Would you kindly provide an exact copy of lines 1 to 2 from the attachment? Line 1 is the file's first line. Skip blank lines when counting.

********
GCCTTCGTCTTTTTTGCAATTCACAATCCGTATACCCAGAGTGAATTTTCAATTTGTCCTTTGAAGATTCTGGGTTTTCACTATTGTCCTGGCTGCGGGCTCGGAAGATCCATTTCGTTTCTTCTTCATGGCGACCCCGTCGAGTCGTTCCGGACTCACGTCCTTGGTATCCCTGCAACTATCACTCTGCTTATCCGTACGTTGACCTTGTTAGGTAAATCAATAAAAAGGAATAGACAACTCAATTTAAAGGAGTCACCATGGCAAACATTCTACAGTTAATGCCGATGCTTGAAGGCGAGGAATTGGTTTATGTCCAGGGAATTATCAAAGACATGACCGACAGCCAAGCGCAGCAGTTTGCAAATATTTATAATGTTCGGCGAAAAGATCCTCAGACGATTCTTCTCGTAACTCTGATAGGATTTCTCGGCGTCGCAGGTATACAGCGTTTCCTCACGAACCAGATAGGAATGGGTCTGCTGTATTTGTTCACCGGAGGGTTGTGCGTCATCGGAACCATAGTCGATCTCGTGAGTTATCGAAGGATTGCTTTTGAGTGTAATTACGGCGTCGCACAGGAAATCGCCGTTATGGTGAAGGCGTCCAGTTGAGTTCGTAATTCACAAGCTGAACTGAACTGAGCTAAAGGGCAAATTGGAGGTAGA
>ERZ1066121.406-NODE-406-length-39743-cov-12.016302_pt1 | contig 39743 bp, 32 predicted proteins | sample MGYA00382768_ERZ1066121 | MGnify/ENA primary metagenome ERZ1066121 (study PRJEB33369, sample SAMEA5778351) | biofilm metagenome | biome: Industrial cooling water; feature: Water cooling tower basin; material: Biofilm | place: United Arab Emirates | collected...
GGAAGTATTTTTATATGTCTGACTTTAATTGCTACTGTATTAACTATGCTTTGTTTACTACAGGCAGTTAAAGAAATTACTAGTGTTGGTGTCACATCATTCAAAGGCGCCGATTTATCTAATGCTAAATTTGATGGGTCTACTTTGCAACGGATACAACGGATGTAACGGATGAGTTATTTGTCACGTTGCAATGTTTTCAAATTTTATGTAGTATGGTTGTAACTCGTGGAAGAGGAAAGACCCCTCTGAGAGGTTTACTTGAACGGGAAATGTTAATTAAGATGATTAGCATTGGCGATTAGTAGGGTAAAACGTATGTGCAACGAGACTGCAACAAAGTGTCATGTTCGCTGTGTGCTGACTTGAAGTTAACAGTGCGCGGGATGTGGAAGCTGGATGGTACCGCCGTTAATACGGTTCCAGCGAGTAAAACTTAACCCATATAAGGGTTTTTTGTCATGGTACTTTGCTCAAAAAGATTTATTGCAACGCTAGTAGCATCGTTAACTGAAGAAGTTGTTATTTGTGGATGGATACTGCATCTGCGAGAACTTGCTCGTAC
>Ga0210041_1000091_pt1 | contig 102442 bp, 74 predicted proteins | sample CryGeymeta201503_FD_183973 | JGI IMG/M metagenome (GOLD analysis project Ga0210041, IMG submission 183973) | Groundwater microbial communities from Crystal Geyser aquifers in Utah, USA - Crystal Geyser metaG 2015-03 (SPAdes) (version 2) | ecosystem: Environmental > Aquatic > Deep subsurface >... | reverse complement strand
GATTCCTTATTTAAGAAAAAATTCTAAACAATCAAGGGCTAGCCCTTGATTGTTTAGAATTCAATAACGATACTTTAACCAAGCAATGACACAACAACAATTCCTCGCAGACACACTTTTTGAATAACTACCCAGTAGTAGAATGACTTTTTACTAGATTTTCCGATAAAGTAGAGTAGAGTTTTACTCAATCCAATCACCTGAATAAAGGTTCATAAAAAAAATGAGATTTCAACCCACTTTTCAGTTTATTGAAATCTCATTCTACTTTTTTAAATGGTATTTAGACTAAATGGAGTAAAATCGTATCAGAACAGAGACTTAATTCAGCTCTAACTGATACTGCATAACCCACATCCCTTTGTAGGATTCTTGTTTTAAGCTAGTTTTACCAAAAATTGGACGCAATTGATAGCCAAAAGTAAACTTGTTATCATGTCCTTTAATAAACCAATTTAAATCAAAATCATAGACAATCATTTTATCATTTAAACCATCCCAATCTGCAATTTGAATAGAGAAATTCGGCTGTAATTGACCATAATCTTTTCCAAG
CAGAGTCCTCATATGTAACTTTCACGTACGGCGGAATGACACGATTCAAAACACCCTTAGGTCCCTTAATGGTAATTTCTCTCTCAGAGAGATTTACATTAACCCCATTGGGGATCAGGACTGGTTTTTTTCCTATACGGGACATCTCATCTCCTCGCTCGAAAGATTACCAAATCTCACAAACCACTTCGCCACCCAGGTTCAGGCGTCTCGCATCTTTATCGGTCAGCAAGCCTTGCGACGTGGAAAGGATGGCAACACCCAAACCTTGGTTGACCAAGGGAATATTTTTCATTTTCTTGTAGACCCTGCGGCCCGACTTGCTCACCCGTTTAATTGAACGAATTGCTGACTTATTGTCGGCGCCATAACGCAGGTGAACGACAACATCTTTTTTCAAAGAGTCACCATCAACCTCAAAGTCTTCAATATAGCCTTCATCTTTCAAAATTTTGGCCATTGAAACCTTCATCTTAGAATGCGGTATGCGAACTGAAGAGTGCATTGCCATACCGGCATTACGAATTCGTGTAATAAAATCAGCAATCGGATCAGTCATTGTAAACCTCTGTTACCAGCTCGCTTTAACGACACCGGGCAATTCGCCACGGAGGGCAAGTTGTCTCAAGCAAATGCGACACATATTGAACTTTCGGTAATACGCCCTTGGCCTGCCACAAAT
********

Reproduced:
GCCTTCGTCTTTTTTGCAATTCACAATCCGTATACCCAGAGTGAATTTTCAATTTGTCCTTTGAAGATTCTGGGTTTTCACTATTGTCCTGGCTGCGGGCTCGGAAGATCCATTTCGTTTCTTCTTCATGGCGACCCCGTCGAGTCGTTCCGGACTCACGTCCTTGGTATCCCTGCAACTATCACTCTGCTTATCCGTACGTTGACCTTGTTAGGTAAATCAATAAAAAGGAATAGACAACTCAATTTAAAGGAGTCACCATGGCAAACATTCTACAGTTAATGCCGATGCTTGAAGGCGAGGAATTGGTTTATGTCCAGGGAATTATCAAAGACATGACCGACAGCCAAGCGCAGCAGTTTGCAAATATTTATAATGTTCGGCGAAAAGATCCTCAGACGATTCTTCTCGTAACTCTGATAGGATTTCTCGGCGTCGCAGGTATACAGCGTTTCCTCACGAACCAGATAGGAATGGGTCTGCTGTATTTGTTCACCGGAGGGTTGTGCGTCATCGGAACCATAGTCGATCTCGTGAGTTATCGAAGGATTGCTTTTGAGTGTAATTACGGCGTCGCACAGGAAATCGCCGTTATGGTGAAGGCGTCCAGTTGAGTTCGTAATTCACAAGCTGAACTGAACTGAGCTAAAGGGCAAATTGGAGGTAGA
>ERZ1066121.406-NODE-406-length-39743-cov-12.016302_pt1 | contig 39743 bp, 32 predicted proteins | sample MGYA00382768_ERZ1066121 | MGnify/ENA primary metagenome ERZ1066121 (study PRJEB33369, sample SAMEA5778351) | biofilm metagenome | biome: Industrial cooling water; feature: Water cooling tower basin; material: Biofilm | place: United Arab Emirates | collected...